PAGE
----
Outside the venue, Stallings makes a point that I hadn’t thought of: Hardcore shows like this one have something in common with raves: You have to make it your business to know how to get there, and that makes the experience more powerful. You feel like you’re all in on it together. That’s how I always felt at VFW Hall punk shows in high school — following scrawled-out flier directions in out-of-the-way suburbs, almost always getting lost on the way. But there are hundreds of people there at the Warehouse, and they’re there to see five different out-of-town touring bands. It’s a whole different thing.

On this night, the headlining band is Integrity, the venerable metallic hardcore institution that first came ripping out of Cleveland in the late ’80s. These days, Integrity is just Dwid Hellion, the guy who started the band and who seems to make a longstanding habit out of alienating all his old friends and collaborators, along with a bunch of guys who have been playing behind him for just the past few years. And they rule.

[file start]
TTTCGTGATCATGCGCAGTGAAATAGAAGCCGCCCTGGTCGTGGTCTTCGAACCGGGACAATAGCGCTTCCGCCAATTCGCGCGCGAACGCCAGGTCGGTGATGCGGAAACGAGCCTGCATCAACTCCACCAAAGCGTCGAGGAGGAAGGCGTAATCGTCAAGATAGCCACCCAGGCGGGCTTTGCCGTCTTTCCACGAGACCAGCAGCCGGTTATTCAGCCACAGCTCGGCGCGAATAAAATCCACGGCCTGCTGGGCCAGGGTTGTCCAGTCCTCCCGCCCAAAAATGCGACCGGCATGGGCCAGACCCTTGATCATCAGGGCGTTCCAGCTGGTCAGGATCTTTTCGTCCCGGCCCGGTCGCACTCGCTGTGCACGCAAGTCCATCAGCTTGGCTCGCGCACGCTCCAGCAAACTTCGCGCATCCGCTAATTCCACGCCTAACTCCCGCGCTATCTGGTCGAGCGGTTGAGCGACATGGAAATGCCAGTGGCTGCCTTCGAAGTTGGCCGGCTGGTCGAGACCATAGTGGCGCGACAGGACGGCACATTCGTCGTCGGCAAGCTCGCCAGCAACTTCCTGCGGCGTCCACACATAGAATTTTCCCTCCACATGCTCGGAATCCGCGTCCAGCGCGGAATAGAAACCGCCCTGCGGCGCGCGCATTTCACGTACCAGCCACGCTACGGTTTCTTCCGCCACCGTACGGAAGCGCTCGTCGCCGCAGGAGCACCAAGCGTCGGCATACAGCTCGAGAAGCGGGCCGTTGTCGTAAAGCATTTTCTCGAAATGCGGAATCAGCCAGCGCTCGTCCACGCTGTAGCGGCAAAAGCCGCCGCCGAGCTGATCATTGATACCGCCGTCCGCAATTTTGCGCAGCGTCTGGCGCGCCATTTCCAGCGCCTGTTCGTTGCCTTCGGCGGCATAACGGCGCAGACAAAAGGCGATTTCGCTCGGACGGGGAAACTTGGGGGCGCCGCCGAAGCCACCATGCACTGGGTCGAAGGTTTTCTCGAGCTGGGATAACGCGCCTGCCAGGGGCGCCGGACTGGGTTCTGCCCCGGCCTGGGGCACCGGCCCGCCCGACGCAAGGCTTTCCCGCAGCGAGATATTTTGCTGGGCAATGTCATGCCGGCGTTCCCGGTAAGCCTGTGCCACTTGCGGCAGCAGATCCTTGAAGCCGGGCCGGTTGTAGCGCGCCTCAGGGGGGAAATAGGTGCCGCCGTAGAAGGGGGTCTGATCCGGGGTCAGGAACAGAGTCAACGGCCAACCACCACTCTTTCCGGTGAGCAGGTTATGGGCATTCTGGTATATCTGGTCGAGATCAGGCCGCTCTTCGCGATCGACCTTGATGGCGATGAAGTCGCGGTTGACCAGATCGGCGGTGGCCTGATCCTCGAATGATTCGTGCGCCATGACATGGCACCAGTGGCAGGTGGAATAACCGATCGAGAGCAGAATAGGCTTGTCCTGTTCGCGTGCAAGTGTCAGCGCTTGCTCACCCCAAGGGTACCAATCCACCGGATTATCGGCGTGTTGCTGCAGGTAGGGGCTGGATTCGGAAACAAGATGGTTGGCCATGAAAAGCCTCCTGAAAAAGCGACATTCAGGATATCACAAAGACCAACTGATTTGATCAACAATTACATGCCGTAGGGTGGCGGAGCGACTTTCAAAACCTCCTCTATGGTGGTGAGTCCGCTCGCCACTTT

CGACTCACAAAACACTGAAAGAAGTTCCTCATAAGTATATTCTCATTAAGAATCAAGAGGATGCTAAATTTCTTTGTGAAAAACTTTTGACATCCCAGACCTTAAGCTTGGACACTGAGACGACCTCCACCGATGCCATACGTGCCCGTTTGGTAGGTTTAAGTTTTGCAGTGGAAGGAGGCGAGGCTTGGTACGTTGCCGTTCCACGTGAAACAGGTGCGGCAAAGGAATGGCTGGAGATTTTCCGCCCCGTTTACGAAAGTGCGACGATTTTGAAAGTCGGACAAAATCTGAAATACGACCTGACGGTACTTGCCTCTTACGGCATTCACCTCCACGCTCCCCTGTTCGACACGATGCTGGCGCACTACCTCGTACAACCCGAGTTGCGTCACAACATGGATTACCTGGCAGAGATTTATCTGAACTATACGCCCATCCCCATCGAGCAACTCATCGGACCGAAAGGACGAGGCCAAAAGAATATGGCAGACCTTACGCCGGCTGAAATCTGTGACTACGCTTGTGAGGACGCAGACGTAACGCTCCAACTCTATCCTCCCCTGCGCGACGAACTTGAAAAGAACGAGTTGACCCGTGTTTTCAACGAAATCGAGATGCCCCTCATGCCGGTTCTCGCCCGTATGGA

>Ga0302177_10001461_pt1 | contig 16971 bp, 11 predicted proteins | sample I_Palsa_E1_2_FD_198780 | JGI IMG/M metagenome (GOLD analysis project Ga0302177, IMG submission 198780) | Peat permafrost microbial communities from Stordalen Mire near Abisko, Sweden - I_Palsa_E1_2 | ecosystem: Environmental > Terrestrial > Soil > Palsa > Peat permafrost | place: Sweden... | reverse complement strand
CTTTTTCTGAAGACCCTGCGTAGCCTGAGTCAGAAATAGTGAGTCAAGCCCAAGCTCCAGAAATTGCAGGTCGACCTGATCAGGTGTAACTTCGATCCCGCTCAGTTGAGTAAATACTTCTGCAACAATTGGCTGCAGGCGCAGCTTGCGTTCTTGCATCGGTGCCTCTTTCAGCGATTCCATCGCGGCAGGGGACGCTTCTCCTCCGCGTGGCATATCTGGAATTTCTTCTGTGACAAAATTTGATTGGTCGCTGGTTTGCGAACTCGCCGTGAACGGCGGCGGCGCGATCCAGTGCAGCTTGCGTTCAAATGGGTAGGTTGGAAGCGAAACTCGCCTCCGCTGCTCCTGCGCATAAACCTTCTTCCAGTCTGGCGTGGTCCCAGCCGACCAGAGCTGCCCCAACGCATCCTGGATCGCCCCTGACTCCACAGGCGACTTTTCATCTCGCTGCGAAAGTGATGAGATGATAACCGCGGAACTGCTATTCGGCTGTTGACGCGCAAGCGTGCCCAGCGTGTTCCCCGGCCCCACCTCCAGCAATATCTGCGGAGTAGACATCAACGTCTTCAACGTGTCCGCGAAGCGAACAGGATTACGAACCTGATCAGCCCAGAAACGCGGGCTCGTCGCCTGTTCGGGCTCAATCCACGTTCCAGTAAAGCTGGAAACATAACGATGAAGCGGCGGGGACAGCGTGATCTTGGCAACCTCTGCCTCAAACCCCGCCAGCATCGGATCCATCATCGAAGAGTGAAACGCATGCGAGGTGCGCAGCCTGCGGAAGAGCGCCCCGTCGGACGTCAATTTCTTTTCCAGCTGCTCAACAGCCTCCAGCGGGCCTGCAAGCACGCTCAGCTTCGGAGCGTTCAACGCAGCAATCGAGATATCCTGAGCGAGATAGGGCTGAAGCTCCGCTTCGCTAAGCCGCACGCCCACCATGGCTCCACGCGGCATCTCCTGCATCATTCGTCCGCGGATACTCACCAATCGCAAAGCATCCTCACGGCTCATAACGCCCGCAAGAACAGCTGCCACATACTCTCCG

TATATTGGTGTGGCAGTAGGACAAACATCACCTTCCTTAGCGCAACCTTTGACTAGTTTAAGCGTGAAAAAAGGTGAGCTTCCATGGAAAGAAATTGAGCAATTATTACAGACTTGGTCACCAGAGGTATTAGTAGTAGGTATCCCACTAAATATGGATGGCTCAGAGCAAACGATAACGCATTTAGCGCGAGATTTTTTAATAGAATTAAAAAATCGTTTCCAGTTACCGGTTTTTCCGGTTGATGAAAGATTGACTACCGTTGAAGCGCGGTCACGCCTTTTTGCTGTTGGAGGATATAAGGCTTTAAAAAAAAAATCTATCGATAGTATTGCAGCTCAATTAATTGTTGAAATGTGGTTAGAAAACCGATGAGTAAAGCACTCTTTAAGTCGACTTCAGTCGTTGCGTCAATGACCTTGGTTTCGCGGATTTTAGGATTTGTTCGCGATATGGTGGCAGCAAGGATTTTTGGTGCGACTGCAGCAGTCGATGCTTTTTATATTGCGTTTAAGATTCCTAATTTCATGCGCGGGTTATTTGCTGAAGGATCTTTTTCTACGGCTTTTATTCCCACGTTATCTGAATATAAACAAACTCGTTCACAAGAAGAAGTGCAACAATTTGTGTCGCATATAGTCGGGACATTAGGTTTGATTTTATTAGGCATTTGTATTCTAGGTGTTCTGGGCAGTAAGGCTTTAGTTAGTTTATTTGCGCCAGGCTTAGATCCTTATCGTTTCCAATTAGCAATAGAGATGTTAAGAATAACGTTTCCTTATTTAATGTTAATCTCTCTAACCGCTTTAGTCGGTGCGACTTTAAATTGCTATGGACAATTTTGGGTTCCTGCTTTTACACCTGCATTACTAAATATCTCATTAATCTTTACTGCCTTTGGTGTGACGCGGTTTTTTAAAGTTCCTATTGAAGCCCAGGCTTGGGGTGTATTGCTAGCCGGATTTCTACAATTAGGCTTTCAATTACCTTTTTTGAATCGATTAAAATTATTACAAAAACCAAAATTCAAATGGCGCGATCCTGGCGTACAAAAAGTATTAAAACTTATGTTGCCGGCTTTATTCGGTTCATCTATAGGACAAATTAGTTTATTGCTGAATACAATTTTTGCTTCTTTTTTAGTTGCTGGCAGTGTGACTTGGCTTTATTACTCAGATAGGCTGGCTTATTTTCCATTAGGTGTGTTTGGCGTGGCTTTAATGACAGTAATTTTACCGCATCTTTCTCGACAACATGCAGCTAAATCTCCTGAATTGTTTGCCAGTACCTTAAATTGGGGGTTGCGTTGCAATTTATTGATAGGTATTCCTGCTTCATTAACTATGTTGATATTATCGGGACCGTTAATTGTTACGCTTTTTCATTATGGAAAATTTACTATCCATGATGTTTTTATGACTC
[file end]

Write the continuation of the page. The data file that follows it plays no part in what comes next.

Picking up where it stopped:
Part of it is that Integrity have some serious underground hits, songs that trigger mass singalongs: “Hollow,” “Abraxas Annihilation,” “Micha-For Those Who Fear Tomorrow.” Part of it is that the band’s squalid and mysterious trudge hasn’t really aged at all. It’s been imprinted on a few generations of heavy underground music, and it continues to sound raw and ferocious. And part of it is Hellion’s voice, a scraggly rasp that, decades later, has kept its power. Near the end of the set, during a convulsive “Jagged Visions Of My True Destiny,” a graying but spry Hellion dramatically gestures at his two guitarists as they shred out dueling solos, something I never would’ve even thought to expect at a DIY show.

But even with a legendary name like Integrity topping the bill, the real action is in the undercard. All four of the night’s openers are relatively new, but any of them could be headlining that Warehouse in a year or two. Right now, the first two don’t even have albums out yet. Choice To Make are still getting there. Their fast chest-thump growl is still developing, but it has time; their first proper EP won’t even be out until next month. But another Wilkes-Barre band — One Step Closer, who share a couple of members with Choice To Make — are basically there already.